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What Do You Think About Competence, And The Role Of Wellbeing?

Heads up: September posts will examine the relationship between "competence" (as defined by Rule 1.1 of the American Bar Association's Model Rules of professional conduct) and lawyer wellbeing-- we'll all have the next month to think about that.

As a retired lawyer, I'm particularly interested in Rule 1.1 and its impact on the legal profession, but honestly, the issue effects all of us-- regardless of or vocation, or station in life. The desire to be competent in everything we do or say, is something we all share. We can certainly define "competence" in such a way as to include certain of us and exclude others but, at root, competence is about being the best we can possibly be.

The definition of "competence" aside, what am I talking about when I refer to, "wellbeing"? Well, I can tell you that I'm not talking about a puritanical kind of wellbeing, and I'm not talking about an exclusive, "all the time" or rigid, "without fail" kind of wellbeing.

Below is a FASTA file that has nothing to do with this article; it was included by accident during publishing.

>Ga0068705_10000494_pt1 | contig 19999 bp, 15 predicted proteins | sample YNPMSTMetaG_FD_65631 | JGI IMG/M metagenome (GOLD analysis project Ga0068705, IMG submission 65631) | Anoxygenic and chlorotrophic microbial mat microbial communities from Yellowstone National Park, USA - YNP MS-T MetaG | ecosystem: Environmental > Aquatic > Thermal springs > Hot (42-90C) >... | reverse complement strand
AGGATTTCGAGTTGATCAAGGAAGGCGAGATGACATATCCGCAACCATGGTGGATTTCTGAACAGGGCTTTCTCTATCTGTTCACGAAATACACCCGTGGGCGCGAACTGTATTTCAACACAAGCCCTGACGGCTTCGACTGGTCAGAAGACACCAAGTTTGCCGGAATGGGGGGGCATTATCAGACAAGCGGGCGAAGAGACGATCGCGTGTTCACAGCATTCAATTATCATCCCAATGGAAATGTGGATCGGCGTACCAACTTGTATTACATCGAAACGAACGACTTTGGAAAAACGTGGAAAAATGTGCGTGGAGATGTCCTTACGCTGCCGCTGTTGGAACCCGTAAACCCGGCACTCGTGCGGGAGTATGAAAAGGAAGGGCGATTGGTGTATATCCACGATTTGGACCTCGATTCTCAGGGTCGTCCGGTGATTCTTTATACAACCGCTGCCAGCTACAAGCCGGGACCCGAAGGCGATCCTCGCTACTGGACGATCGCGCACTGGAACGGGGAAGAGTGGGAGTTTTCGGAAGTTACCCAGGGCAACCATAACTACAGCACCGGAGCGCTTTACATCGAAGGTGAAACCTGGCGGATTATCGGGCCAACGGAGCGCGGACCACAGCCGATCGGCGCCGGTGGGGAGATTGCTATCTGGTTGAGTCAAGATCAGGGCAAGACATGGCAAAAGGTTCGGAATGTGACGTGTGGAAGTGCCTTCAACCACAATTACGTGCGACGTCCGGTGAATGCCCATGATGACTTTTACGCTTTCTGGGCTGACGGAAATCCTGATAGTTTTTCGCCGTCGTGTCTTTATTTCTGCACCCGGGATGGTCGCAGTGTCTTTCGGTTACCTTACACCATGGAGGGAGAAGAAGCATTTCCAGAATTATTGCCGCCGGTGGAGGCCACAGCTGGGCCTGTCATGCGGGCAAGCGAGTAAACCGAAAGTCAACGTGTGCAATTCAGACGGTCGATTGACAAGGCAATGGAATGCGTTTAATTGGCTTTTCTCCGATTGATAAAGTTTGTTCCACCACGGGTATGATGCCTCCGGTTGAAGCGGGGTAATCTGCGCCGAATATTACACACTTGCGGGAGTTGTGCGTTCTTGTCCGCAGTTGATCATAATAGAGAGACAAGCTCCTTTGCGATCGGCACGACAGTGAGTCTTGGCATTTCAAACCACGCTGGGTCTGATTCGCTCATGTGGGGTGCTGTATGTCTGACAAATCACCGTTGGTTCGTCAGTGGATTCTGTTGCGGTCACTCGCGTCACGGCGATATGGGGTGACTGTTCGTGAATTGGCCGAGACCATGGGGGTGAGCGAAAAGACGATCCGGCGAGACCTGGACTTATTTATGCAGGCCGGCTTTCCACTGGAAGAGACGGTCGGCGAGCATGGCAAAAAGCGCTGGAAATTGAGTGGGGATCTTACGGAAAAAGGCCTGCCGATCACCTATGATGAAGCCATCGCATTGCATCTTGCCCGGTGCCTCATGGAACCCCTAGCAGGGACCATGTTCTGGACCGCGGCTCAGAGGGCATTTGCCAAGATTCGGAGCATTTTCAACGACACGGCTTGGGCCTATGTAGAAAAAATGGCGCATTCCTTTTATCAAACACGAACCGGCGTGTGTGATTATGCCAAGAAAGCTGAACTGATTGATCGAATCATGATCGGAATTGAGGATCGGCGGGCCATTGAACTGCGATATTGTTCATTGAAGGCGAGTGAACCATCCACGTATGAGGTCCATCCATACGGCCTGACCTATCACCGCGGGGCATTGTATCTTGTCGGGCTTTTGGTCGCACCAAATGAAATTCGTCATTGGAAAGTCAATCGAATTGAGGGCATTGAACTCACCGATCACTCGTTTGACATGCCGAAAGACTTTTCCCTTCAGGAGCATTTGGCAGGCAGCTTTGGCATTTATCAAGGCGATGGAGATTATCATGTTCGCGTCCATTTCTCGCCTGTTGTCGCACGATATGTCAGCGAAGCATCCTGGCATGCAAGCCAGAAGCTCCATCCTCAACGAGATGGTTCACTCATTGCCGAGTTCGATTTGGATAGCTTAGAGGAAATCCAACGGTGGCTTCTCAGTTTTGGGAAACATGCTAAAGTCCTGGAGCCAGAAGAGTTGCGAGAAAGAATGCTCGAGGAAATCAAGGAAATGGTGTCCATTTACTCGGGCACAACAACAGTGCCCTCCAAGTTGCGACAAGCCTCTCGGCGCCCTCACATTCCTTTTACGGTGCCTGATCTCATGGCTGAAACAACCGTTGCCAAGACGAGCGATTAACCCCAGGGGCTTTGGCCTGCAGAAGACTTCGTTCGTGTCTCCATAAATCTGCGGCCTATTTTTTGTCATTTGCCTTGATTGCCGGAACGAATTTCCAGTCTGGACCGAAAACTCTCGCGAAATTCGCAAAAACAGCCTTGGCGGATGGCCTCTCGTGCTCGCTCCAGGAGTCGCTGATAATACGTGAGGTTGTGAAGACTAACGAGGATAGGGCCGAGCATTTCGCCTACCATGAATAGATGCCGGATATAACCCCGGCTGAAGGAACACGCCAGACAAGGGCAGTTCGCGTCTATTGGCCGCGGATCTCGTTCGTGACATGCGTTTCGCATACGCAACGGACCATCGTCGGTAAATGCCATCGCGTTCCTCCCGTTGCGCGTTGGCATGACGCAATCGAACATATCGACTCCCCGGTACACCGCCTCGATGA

am talking about an exercise or practice that fits your lifestyle and is employed when we think appropriate (according to our own decision, or the advice of a trained third-party advisor). For me, anything that cultivates a thoughtful awareness of how we feel about the people, places and things that we encounter and helps us learn to respond rather than react to them, is wellbeing.

Reaction is something we all know--it's instinctual, and it's the way our nervous system initially formed (e.g., the limbic system, generally, and the amygdala, in particular). But we can learn to harness the urgent power of impulse and express it in a more civil, respectful and (I believe) impactful way-- it's called, disagreeing without being disagreeable (credit to the prefrontal cortex, which is a significant component of our evolved nervous system).

Be it through self-directed physical, mental or emotional exercise and/or through work with a trained third-party professional, wellbeing is largely about learning to respond-- not react.

What do you think?


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